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Restlet framework wrestles RESTful Web applications

Few dissertations have had an impact comparable to that of Roy Fielding'sArchitectural Styles and the Design of Network-based Software Architectures nine years ago. In Chapter 5 he developed the Representational State Transfer

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(REST) view of network architecture. As the REST way of looking at Web services architecture percolated through the developer community, many developers felt inspired. Before looking at Restlet, one of the first toolkits inspired by REST, lets consider the requirements of REST as stated by Fielding.

The most important requirements have to do with the use of a limited number of strictly defined operations. For Web services, these are the HTTP methods GET, POST, PUT, DELETE, OPTIONS, and HEAD. For example, by strict REST style, the GET operation only returns a representation of the state of a resource without causing any side effect.

Other requirements have to do with the representation of a resource. We need to recognize that a resource can have a number of representations. For example, economic statistics might take the form of graphic images in a variety of formats or data formatted for a spreadsheet. HTTP provides the header "Accept" to define the Internet media types a request will accept, "Accept-Charset" to define acceptable character encodings, and "Content-Type" to define response media type. Other headers can supply metadata about a resource, such as the "Last-Modified" date. HTTP status codes provide a well-defined short-form way to inform a requesting client how the request has been handled. Ideally a REST programming toolkit would make it easy use of HTTP headers and status codes to support REST concepts.

The Restlet framework
Development of the Java-based Restlet framework was started by Jerome Louvel, founder of Noelios Technologies, a French consulting firm. In an arrangement common to many open source tools, Noelios supports open source community development while supplying clients with expert assistance in creating applications. The API and reference implementation code are distributed under the CDDL (Common Development and Distribution License), a form of licensing compatible with Sun's Public License, and considered more liberal for commercial use than the GPL.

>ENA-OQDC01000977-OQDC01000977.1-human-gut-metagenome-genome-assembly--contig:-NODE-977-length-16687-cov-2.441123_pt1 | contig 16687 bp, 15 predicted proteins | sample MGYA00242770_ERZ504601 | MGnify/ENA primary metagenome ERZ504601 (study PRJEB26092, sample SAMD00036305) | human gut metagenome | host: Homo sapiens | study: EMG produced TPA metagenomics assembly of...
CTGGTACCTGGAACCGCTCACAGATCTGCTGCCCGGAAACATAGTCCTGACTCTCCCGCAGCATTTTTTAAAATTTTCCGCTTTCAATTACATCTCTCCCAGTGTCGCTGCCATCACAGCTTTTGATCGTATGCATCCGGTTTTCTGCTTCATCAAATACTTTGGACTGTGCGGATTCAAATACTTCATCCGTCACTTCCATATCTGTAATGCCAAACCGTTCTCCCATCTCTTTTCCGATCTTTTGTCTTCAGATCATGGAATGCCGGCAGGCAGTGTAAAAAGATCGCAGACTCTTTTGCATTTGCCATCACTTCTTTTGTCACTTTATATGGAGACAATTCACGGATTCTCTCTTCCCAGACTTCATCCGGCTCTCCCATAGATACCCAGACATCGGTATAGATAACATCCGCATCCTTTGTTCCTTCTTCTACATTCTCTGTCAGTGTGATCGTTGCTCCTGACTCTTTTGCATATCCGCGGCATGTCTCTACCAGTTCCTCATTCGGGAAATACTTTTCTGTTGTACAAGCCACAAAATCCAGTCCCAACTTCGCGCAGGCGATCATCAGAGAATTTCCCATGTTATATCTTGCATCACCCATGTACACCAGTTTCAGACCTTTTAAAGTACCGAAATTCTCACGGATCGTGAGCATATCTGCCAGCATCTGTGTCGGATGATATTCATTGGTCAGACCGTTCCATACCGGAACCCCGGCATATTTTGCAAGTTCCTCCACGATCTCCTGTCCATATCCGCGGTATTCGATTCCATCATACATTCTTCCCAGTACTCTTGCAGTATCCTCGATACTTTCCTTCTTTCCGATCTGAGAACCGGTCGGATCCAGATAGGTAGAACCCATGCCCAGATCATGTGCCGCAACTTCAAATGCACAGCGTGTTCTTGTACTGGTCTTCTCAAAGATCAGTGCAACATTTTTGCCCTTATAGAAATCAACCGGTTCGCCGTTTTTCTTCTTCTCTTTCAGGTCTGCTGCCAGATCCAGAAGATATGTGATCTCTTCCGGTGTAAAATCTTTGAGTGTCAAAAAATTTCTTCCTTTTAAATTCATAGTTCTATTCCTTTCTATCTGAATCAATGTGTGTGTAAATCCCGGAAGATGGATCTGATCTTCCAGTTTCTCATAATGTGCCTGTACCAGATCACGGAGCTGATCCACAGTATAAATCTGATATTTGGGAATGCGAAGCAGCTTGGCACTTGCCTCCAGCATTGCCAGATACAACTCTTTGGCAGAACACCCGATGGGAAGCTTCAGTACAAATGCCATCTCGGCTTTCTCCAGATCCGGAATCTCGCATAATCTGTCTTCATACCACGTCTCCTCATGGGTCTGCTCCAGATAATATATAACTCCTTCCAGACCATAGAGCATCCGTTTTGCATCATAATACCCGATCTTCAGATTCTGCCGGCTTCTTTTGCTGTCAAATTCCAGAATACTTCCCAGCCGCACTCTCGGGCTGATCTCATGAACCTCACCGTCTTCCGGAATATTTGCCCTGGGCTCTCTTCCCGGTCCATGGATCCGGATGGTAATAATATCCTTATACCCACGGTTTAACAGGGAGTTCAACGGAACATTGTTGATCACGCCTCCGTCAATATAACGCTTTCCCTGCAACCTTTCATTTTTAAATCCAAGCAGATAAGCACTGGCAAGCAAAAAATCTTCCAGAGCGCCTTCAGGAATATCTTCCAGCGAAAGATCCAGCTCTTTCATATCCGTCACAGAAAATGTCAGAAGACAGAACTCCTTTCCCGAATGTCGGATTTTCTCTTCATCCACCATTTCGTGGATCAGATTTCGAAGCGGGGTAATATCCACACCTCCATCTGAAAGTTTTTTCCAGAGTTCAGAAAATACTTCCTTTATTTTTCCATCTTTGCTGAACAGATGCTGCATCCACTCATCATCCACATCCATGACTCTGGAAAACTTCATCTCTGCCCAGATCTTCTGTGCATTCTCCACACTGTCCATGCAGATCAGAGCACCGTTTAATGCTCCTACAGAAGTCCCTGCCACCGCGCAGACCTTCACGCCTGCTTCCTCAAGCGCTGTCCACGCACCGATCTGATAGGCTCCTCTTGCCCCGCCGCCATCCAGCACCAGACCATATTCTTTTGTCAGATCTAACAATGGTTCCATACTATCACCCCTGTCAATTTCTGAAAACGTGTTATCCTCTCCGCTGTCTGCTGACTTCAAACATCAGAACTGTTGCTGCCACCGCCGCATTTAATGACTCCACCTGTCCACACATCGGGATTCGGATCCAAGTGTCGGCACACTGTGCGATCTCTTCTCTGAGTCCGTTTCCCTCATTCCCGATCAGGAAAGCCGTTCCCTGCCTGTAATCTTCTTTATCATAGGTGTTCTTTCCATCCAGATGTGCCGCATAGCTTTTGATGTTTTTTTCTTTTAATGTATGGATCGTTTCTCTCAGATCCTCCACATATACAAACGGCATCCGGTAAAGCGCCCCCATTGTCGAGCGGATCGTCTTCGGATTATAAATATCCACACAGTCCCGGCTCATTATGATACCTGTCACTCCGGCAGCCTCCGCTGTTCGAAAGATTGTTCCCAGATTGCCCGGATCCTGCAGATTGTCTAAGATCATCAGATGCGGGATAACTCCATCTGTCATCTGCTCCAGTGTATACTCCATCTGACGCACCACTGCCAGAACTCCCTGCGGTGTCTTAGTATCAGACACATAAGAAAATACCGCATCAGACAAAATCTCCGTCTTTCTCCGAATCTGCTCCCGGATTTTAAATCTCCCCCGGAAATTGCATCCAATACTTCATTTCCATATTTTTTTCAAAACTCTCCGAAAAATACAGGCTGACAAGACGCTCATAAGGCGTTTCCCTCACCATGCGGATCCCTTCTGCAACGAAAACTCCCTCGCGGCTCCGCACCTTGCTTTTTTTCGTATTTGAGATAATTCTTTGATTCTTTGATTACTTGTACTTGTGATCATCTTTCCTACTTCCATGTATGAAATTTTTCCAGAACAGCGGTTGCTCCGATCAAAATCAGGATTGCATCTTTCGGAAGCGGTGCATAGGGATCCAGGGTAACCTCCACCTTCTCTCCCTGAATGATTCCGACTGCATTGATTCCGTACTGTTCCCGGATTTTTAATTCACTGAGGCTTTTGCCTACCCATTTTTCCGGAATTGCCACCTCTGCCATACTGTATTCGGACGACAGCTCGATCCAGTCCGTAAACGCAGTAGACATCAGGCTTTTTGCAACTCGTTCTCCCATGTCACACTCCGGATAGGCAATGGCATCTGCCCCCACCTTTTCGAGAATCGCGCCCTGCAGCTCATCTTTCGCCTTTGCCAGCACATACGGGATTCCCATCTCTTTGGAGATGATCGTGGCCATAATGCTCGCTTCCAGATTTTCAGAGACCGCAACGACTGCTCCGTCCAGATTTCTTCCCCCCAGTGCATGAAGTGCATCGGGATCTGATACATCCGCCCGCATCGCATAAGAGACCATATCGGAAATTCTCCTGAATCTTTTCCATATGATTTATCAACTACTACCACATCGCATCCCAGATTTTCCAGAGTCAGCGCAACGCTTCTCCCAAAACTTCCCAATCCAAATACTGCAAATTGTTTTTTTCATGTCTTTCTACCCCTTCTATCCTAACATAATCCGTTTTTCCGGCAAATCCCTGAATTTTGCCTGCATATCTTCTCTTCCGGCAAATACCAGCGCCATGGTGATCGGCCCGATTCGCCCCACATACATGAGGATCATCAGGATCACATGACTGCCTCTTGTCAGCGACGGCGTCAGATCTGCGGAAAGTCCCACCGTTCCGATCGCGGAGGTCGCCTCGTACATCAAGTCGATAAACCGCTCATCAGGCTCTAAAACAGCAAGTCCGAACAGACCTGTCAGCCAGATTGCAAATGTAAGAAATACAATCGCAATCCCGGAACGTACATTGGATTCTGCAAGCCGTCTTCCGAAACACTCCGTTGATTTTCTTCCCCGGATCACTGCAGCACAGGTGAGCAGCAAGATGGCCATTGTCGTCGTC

More on REST
Report on REST 

Mulesoft Architect talks REST, ESBs 

Considerations for creating a REST implementation strategy
The original intent of Restlet was to support the REST concepts elucidated by Fielding as directly as possible with Java classes representing the component parts of Fielding's diagrams. Work started in 2005, before anything like the JSR 311, the Java API for RESTful Web Services, existed. Jerome Louvel was one of the developers supporting the Java Community Project work on initial drafts of JSR 311, but that project had only just started when the Restlet version 1.0 framework was released in April 2007. Although an early release, it had support for many important concepts, including data representation in XML, HTML and JSON forms, support of both HTTP and HTTPS connectivity, and authentication. A Restlet with direct support of Java's NIO (non-blocking IO) classes avoided the existing servlet API's limitations of one Thread per request. A Restlet application can run as stand-alone or as a component of a larger container. Furthermore, the class library was designed to support both server and client and server side applications.